The Navy’s Great Green Fleet staged an impressive show of force as it gears up for more battles — of a political nature — ahead.

This week, F/A-18 Hornets powered by a mix of petroleum biofuels roared off the deck of the USS Nimitz for the first time in a demonstration north of Hawaii. Some 71 jets and three warships in the strike group used conventional fuel combined with a blend of used cooking oil and algae oil as they took part in international war games with 22 nations.

(Related: “Quiz: What You Don’t Know About Biofuel“)

“Those aircraft are flying the way they always do. The ships steamed the way they always do. There was no difference with the fuel,” Navy Secretary Ray Mabus said from aboard the Nimitz, reported Reuters.

Mabus says the fuel, which doesn’t require changes to the military’s aircraft or ships, is safe and effective. But with a sticker price of $26 per gallon — four times the cost of conventional fuel — not everyone is on board with this move.

Vietnam war veteran and Republican Senator John McCain is among the program’s biggest critics, who argue that the military should not be involved in developing biofuel while dealing with economic crisis and spending cuts.

“I don’t believe it’s the job of the Navy to be involved in building … new technologies,” McCain said recently. “I don’t believe we can afford it.”

(Related: “Storage, Biofuel Lead $156 Million in Energy Research Grants“)

Other Republican lawmakers have drawn comparisons to Solyndra, the solar panel maker that the U.S. backed with $535 million loan guarantee before it went bankrupt.

The development of a Great Green Fleet is part of a larger Pentagon effort to use the military’s massive buying power to foster competition in the biofuels industry.

Heather Zichal, an adviser to the White House on energy and climate change, defended the Navy’s move toward biofuel. “We cannot keep what we’ve done in the past,” she said. “We can’t be timid about embracing new forms of energy like biofuels.”

Now, the Senate is preparing for a fight over whether to bar the military from buying biofuels that are more costly than petroleum. Republicans in Congress are out to upend Mabus’ plan to get half of the Navy’s energy from renewable sources by 2020.

“The Navy always said it’s not going to buy large amounts of these until they’re cost competitive,” Mabus said, according to The Hill. “But one of the ways [we make them cost competitive] is by the military providing the market for it, and we’ve done that with technology. If we only looked at nuclear costs, we wouldn’t have nuclear submarines.”

He says the Navy needs to stop depending on foreign sources for fossil fuel because it makes the military vulnerable.

In the meantime, naval leaders can enjoy their achievement.

Vice Admiral Philip Cullom, the deputy chief of naval operations for fleet readiness and logistics, was also aboard the Nimitz for this week’s testing.

“This is very much an historic moment,” said Cullom, Forbes reported. “We’re moving forward and we’re not going to let up. We can’t do nothing. Let’s do this.”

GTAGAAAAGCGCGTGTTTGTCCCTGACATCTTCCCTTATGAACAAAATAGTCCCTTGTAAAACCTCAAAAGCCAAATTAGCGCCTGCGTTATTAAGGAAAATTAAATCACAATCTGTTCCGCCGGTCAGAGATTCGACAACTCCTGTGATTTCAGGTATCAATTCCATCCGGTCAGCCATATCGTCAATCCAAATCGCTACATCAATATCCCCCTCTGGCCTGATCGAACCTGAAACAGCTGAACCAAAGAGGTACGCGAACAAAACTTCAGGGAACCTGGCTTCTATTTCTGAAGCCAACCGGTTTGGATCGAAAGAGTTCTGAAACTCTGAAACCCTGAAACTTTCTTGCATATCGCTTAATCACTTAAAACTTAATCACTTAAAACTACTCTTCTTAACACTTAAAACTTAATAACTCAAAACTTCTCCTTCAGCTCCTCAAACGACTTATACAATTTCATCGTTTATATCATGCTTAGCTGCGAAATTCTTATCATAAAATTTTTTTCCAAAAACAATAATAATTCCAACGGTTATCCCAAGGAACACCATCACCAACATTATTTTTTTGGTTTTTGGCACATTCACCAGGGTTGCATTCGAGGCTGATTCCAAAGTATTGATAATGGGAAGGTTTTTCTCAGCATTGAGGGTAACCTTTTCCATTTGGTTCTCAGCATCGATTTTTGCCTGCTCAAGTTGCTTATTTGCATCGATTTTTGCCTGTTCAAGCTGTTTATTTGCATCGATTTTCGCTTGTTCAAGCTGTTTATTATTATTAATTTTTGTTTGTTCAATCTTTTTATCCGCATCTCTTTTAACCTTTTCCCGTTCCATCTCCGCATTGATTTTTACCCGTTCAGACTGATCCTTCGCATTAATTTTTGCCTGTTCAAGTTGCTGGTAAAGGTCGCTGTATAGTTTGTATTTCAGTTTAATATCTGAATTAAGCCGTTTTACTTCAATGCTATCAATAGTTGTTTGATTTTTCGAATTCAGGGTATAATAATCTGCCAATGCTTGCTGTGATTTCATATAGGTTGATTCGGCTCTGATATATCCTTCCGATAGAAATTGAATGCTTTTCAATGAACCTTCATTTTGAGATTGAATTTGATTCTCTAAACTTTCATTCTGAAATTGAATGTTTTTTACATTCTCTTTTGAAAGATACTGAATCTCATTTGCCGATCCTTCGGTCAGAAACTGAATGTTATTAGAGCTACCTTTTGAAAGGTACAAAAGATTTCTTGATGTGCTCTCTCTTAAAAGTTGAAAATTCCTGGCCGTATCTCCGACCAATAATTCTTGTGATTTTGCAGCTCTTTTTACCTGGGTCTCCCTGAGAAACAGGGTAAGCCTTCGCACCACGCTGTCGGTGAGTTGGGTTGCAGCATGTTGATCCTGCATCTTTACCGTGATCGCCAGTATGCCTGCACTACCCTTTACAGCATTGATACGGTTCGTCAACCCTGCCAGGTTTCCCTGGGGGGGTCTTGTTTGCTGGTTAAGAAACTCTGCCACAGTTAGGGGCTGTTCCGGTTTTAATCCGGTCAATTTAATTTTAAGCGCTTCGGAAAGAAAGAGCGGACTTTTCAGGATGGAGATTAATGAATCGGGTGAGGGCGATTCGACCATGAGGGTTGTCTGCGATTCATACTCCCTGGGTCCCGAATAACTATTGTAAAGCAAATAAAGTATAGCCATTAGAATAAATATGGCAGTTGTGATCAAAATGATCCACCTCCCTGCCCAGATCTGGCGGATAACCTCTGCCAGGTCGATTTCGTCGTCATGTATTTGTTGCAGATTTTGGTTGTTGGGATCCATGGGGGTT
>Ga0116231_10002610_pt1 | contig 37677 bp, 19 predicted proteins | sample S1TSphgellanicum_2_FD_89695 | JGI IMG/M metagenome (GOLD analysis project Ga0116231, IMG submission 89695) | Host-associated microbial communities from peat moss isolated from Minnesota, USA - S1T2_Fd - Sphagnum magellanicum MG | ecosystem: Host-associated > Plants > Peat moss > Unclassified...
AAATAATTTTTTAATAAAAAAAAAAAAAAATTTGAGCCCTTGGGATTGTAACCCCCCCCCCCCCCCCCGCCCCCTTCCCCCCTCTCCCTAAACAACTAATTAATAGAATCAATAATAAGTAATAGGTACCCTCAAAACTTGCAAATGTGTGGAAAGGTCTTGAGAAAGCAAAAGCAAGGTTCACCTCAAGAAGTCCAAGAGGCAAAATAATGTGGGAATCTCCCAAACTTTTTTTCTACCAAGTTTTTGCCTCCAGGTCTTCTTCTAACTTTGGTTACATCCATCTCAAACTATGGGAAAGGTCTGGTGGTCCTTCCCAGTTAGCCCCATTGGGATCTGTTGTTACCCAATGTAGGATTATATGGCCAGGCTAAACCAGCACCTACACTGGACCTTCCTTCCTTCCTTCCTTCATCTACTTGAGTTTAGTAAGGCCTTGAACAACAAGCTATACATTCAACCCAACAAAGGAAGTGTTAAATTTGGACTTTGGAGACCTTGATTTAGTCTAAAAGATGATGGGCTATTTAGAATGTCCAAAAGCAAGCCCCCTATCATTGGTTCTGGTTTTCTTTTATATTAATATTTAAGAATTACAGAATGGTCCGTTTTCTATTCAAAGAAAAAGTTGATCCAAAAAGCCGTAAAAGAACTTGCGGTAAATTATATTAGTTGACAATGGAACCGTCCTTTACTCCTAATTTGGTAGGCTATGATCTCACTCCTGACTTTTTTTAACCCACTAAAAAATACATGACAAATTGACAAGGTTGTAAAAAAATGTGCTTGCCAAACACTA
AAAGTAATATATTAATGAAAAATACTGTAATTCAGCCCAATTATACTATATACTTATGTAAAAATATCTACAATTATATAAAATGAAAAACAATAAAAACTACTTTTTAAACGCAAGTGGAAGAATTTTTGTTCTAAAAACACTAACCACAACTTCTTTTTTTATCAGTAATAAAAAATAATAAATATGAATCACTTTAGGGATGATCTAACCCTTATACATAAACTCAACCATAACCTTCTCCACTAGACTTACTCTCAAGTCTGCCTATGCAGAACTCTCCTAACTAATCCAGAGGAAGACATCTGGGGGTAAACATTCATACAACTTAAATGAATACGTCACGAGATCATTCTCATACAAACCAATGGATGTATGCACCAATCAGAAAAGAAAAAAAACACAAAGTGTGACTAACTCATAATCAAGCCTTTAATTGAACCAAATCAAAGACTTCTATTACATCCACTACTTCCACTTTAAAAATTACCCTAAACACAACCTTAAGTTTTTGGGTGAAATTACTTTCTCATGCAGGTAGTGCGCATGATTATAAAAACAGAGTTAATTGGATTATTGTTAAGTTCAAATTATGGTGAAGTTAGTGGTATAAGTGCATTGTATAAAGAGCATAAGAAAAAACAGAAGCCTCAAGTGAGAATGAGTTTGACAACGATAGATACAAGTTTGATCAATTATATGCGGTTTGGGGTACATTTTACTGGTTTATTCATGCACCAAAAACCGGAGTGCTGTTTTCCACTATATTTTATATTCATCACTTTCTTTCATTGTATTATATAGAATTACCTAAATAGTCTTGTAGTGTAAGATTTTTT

1. Richard Steadman
    July 22, 2012, 11:28 am

    Senator McCain should know better. The military has been involved in promoting new technologies for decades. Weapons development has advanced electronics, aviation, etc.
    It is not economical now, we should explore alternatives.

  2. eron
    July 21, 2012, 9:28 pm

    I don’t get the problem with this. Energy security should be our number 1 priority. Short of being on the receiving end of a atomic attack nothing would do more damage to our military then being cut off from energy resources.
    This isn’t some happy tree hugger love fest.The navy isn’t planning on buying “green” fuel just to make people feel good. What they are trying to do is build a system that could be converted American only sources IF the need arises.

    If we can afford jet fighters with solid single plane sapphire canopies (F-35) we can afford some expensive American fuel for our ships

  3. Curten
    July 21, 2012, 4:37 pm

    From a purely military standpoint, it would seem a strategic advantage to have a multi-fuel capability. Being able to use whatever is available, whatever the location is a huge strategic advantage. It bothers me that in Iraq, Abrams tanks needed long lines of vulnerable trucks to transport fuel. We’re a long way from a Solar Powered tank, but wouldn’t they have been handy in desert warfare! The idea to support new forms of energy delivery and generation is in keeping with the Military’s long history of being first adopters. Remember DARPA-NET?

  4. Grizz
    Central PA
    July 21, 2012, 1:46 am

    I understand the concerns about cost, however, there is something to be said about developing alternative fuel sources. As long as the Navy doesn’t go overboard (no pun intended) on the spending, I think fostering a small, steady source of demand in order to spur development might be more effective than a per gallon subsidy. As long as the Navy purchases it competitively.